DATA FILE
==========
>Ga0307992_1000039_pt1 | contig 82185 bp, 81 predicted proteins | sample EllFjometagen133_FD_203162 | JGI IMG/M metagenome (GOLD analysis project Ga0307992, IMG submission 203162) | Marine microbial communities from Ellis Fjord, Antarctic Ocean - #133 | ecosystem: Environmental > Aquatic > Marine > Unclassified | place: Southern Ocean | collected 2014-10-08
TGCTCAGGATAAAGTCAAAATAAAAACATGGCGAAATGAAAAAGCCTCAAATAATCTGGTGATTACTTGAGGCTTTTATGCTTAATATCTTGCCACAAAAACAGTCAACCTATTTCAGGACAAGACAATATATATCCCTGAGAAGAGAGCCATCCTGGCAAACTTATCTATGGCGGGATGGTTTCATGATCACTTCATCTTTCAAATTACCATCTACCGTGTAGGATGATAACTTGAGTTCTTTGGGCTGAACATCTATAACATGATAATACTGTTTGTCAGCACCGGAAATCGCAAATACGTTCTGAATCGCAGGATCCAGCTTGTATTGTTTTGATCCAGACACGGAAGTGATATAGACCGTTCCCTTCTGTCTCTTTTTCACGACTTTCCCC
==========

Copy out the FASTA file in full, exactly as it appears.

>Ga0307992_1000039_pt1 | contig 82185 bp, 81 predicted proteins | sample EllFjometagen133_FD_203162 | JGI IMG/M metagenome (GOLD analysis project Ga0307992, IMG submission 203162) | Marine microbial communities from Ellis Fjord, Antarctic Ocean - #133 | ecosystem: Environmental > Aquatic > Marine > Unclassified | place: Southern Ocean | collected 2014-10-08
TGCTCAGGATAAAGTCAAAATAAAAACATGGCGAAATGAAAAAGCCTCAAATAATCTGGTGATTACTTGAGGCTTTTATGCTTAATATCTTGCCACAAAAACAGTCAACCTATTTCAGGACAAGACAATATATATCCCTGAGAAGAGAGCCATCCTGGCAAACTTATCTATGGCGGGATGGTTTCATGATCACTTCATCTTTCAAATTACCATCTACCGTGTAGGATGATAACTTGAGTTCTTTGGGCTGAACATCTATAACATGATAATACTGTTTGTCAGCACCGGAAATCGCAAATACGTTCTGAATCGCAGGATCCAGCTTGTATTGTTTTGATCCAGACACGGAAGTGATATAGACCGTTCCCTTCTGTCTCTTTTTCACGACTTTCCCC